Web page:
Can you avoid end-of-the-year career burnout? Job experts reveal secrets

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Although the holiday season seems like a time of fun and frolicking, for many working Americans, the end of the year can bring on stress, deadlines and worry — which can lead to career burnout. 

“Burnout is really a year-round issue, but especially during the holidays, as employees can feel additional stress as their personal lives ramp up,” Jessica Larson, senior human resources specialist with Insperity in Orlando, Florida told FOX Business. 

“At the same time, many businesses pick up speed before year’s end to prepare for the year ahead,” she said.

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And “when work duties and family commitments come into conflict, employees can feel caught in the middle.”

Work-life balance techniques are important to manage these stressors and prevent burnout.  

Here are a few of the best strategies to manage work around the holidays, according to experts.

Engage in open communication 

An effective way to combat burnout during any season, and the end of the year approaches, is having open communication. 

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“Employees should talk to their managers when they struggle with work-life balance and ask for support in prioritizing their assignments,” Larson told FOX Business.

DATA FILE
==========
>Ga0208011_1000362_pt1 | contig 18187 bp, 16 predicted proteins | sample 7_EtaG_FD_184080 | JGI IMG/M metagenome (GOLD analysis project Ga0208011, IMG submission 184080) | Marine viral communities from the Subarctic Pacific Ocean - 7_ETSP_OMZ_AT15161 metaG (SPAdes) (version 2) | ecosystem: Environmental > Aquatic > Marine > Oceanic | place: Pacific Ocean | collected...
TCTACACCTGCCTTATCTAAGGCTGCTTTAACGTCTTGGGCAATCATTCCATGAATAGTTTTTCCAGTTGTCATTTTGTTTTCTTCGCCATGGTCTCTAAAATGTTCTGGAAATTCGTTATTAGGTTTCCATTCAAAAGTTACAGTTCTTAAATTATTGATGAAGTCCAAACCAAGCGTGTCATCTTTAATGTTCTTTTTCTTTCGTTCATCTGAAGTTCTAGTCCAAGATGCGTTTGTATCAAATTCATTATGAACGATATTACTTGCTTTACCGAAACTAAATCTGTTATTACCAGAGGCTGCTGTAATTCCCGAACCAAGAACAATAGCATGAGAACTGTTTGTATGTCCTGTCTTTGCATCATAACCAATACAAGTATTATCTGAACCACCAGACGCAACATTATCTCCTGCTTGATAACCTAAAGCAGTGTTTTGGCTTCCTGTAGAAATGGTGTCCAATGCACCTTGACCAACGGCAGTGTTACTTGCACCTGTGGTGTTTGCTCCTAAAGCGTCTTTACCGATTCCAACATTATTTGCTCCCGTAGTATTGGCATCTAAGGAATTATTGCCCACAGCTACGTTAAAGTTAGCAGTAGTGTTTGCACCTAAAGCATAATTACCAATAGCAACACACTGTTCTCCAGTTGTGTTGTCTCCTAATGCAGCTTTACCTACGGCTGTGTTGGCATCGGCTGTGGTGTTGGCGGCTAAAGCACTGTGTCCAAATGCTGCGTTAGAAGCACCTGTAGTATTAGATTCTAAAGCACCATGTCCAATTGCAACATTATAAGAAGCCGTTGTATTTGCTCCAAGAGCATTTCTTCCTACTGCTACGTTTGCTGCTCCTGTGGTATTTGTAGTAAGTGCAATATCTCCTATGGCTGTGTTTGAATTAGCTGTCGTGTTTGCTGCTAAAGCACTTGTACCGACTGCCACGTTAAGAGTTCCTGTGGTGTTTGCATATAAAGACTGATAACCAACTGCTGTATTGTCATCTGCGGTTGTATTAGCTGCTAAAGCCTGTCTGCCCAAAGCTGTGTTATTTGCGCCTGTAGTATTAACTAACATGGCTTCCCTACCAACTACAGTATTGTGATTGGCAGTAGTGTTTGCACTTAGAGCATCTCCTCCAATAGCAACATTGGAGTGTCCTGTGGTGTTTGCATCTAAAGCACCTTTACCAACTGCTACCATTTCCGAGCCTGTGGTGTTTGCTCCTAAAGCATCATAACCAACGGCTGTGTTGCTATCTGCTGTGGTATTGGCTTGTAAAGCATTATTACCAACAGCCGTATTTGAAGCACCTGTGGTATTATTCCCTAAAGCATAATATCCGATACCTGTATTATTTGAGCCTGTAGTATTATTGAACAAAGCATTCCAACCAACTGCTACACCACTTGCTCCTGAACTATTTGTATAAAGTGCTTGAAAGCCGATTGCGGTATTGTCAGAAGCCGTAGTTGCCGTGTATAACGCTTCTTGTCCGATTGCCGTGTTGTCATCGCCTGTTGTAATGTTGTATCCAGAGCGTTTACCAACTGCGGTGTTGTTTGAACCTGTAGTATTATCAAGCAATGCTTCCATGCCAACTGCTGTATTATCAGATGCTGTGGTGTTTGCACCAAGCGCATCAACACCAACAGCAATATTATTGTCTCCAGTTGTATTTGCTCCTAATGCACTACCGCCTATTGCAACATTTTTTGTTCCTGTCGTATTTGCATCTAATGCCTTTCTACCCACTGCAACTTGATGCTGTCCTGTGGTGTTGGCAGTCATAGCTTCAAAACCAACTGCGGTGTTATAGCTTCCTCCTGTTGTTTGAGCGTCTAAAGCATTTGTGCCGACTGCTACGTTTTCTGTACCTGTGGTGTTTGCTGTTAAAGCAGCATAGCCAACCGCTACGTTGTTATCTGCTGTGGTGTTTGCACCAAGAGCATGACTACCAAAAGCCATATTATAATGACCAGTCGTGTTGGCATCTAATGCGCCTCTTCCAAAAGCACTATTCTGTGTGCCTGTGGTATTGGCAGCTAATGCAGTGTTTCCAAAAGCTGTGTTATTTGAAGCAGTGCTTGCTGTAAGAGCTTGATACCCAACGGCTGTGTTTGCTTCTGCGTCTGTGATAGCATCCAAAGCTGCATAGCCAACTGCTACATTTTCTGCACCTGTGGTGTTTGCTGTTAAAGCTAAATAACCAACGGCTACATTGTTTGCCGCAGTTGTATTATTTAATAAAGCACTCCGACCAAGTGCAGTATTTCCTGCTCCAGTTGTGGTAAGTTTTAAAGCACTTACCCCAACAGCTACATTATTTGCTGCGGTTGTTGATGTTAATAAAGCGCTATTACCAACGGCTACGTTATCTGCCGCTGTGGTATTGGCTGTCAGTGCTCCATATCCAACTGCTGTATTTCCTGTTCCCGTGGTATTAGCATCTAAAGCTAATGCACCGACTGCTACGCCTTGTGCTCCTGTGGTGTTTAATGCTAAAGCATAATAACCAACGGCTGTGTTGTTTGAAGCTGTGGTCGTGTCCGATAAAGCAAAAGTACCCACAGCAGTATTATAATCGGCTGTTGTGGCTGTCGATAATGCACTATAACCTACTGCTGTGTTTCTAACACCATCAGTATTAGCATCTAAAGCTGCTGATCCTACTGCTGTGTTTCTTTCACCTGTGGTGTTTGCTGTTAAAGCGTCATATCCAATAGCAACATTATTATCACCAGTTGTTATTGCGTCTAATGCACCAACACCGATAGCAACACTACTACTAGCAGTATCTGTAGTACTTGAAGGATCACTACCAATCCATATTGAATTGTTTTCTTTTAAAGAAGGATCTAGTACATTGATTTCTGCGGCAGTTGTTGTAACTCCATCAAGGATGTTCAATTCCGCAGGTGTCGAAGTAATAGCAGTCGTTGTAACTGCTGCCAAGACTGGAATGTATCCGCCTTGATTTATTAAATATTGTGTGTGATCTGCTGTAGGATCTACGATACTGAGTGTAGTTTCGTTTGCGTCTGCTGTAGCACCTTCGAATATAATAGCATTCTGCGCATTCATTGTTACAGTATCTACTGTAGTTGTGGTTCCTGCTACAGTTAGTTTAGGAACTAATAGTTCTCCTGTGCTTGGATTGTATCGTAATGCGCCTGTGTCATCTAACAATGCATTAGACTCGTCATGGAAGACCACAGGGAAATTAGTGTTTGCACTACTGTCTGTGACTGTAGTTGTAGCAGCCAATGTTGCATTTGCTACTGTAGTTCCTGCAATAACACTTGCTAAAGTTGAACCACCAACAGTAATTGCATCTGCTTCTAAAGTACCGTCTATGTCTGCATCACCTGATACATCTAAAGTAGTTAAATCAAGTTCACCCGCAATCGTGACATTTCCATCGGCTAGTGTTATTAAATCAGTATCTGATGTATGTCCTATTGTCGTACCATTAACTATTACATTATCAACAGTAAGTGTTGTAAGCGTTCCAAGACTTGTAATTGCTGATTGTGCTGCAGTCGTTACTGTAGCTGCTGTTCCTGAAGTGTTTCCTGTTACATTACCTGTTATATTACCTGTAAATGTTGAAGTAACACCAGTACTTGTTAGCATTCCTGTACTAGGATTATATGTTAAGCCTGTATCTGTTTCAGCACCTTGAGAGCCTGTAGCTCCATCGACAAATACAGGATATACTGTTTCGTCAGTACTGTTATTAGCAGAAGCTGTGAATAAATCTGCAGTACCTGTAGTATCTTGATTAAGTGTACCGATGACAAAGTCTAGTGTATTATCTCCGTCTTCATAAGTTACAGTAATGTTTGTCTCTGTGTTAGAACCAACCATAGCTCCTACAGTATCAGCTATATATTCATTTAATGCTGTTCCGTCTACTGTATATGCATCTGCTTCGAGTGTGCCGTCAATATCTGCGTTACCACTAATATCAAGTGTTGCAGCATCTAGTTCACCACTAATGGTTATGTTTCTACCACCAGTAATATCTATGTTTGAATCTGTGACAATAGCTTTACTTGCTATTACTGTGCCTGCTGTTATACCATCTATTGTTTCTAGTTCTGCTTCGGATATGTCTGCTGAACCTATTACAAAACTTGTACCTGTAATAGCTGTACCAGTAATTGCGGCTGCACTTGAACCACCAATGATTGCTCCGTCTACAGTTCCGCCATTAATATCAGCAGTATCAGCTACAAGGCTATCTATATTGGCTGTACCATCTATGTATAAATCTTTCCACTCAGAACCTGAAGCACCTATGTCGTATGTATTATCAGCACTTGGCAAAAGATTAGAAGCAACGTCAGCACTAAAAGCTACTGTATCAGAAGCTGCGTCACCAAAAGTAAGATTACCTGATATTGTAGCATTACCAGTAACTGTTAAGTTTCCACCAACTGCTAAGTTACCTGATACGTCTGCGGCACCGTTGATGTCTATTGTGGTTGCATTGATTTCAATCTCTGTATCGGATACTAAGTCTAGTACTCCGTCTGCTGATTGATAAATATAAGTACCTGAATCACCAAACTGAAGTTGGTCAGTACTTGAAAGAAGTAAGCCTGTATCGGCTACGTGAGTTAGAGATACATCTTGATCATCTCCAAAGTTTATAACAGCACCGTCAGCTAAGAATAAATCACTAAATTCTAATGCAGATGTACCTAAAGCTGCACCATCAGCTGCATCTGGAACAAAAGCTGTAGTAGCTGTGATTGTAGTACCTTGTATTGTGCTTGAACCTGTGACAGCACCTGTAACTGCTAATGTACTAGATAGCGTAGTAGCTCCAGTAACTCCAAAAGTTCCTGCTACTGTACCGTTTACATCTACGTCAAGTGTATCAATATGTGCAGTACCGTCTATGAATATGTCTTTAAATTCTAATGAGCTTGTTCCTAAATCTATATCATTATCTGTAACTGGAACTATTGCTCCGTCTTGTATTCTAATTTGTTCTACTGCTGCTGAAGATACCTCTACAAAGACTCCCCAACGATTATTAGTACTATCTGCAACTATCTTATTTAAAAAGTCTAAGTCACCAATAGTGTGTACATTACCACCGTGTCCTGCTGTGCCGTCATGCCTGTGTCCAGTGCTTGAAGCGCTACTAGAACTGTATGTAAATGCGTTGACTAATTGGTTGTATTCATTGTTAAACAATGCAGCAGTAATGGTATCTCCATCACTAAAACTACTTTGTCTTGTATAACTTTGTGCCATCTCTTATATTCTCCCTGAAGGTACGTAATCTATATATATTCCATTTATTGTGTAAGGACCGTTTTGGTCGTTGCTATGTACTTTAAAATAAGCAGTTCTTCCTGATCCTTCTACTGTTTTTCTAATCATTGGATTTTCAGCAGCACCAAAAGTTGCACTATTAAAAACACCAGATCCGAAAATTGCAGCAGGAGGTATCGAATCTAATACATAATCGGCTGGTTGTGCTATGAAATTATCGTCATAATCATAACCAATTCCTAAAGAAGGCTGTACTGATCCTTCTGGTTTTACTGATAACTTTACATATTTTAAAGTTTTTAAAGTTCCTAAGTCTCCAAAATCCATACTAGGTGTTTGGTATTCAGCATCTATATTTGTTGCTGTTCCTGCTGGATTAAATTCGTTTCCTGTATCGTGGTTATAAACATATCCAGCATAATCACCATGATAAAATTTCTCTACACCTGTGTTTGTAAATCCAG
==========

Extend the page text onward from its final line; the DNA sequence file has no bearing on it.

Though workers sometimes worry that asking for help will set back their careers, the reality is that managers appreciate it when employees are honest about their bandwidth, Larson said.

“Their managers may not realize they are struggling, or [may] even mistake their burnout for a lack of interest in work.”

“If employees are not open about burnout, then their managers may not realize they are struggling, or even mistake their burnout for a lack of interest in work,” she said.

Communicating openly can also avoid a scenario in which an employee misses a deadline or performs poorly because he or she didn’t request the resources they needed to succeed, Larson noted.

Try setting some boundaries

Both employees and employers should set boundaries around the holidays so that expectations are crystal-clear for everyone, said Larson. 

woman using laptop

“Deadlines around the holidays should be communicated as early as possible, so that employees can schedule their family commitments and travel plans around workplace demands,” continued Larson. 

Communication is key for employees to prioritize their assignments before the end of the year, and some priorities might be obvious. 

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“For instance, an end-of-year report that must be reviewed by senior leadership would typically take priority over an internal presentation with no set date,” said Larson. 

“It is always best for employees to involve their managers in discussions about how to balance their workloads.”

Become a work ‘grinch’

You may have to go into “grinch” mode to stay focused on your work, said Emily Ballesteros, founder of Burnout Management, LLC, in Seattle, Washington, and author of the upcoming book “The Cure for Burnout: How to Find Balance and Reclaim Your Life” (Feb. 2024).